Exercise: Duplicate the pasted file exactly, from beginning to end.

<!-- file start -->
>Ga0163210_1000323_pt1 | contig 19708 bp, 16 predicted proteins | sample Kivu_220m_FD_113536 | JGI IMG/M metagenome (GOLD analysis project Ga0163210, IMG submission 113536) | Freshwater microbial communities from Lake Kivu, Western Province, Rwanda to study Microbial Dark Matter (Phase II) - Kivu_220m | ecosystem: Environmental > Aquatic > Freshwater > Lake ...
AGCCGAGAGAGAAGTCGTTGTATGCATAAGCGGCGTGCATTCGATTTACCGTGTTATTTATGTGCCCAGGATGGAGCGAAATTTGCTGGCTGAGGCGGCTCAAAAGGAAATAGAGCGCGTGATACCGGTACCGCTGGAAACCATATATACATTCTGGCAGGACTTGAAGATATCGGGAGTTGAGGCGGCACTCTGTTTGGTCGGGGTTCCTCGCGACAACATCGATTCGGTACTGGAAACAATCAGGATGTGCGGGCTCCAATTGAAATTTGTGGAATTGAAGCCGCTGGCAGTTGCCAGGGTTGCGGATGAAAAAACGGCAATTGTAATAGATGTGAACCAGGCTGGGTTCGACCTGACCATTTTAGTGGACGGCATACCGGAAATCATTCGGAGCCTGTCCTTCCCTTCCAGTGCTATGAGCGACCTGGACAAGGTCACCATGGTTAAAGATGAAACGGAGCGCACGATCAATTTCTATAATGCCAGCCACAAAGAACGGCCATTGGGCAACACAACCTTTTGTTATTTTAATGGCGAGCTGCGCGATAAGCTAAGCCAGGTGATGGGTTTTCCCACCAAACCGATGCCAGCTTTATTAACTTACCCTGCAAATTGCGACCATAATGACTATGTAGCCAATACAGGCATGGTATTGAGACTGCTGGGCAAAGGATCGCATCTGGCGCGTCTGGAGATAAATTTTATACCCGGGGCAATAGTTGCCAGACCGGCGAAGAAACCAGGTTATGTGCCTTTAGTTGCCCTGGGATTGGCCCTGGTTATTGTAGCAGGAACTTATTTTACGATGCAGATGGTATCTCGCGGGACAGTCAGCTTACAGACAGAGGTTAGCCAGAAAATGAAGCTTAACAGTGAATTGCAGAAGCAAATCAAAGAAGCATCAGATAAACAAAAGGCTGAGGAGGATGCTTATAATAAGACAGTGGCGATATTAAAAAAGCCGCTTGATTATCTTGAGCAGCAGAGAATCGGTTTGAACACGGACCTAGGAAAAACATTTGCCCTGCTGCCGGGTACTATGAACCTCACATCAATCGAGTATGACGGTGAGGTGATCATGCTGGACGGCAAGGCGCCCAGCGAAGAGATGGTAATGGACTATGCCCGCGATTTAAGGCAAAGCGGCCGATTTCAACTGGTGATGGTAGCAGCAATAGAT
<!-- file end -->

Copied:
>Ga0163210_1000323_pt1 | contig 19708 bp, 16 predicted proteins | sample Kivu_220m_FD_113536 | JGI IMG/M metagenome (GOLD analysis project Ga0163210, IMG submission 113536) | Freshwater microbial communities from Lake Kivu, Western Province, Rwanda to study Microbial Dark Matter (Phase II) - Kivu_220m | ecosystem: Environmental > Aquatic > Freshwater > Lake ...
AGCCGAGAGAGAAGTCGTTGTATGCATAAGCGGCGTGCATTCGATTTACCGTGTTATTTATGTGCCCAGGATGGAGCGAAATTTGCTGGCTGAGGCGGCTCAAAAGGAAATAGAGCGCGTGATACCGGTACCGCTGGAAACCATATATACATTCTGGCAGGACTTGAAGATATCGGGAGTTGAGGCGGCACTCTGTTTGGTCGGGGTTCCTCGCGACAACATCGATTCGGTACTGGAAACAATCAGGATGTGCGGGCTCCAATTGAAATTTGTGGAATTGAAGCCGCTGGCAGTTGCCAGGGTTGCGGATGAAAAAACGGCAATTGTAATAGATGTGAACCAGGCTGGGTTCGACCTGACCATTTTAGTGGACGGCATACCGGAAATCATTCGGAGCCTGTCCTTCCCTTCCAGTGCTATGAGCGACCTGGACAAGGTCACCATGGTTAAAGATGAAACGGAGCGCACGATCAATTTCTATAATGCCAGCCACAAAGAACGGCCATTGGGCAACACAACCTTTTGTTATTTTAATGGCGAGCTGCGCGATAAGCTAAGCCAGGTGATGGGTTTTCCCACCAAACCGATGCCAGCTTTATTAACTTACCCTGCAAATTGCGACCATAATGACTATGTAGCCAATACAGGCATGGTATTGAGACTGCTGGGCAAAGGATCGCATCTGGCGCGTCTGGAGATAAATTTTATACCCGGGGCAATAGTTGCCAGACCGGCGAAGAAACCAGGTTATGTGCCTTTAGTTGCCCTGGGATTGGCCCTGGTTATTGTAGCAGGAACTTATTTTACGATGCAGATGGTATCTCGCGGGACAGTCAGCTTACAGACAGAGGTTAGCCAGAAAATGAAGCTTAACAGTGAATTGCAGAAGCAAATCAAAGAAGCATCAGATAAACAAAAGGCTGAGGAGGATGCTTATAATAAGACAGTGGCGATATTAAAAAAGCCGCTTGATTATCTTGAGCAGCAGAGAATCGGTTTGAACACGGACCTAGGAAAAACATTTGCCCTGCTGCCGGGTACTATGAACCTCACATCAATCGAGTATGACGGTGAGGTGATCATGCTGGACGGCAAGGCGCCCAGCGAAGAGATGGTAATGGACTATGCCCGCGATTTAAGGCAAAGCGGCCGATTTCAACTGGTGATGGTAGCAGCAATAGAT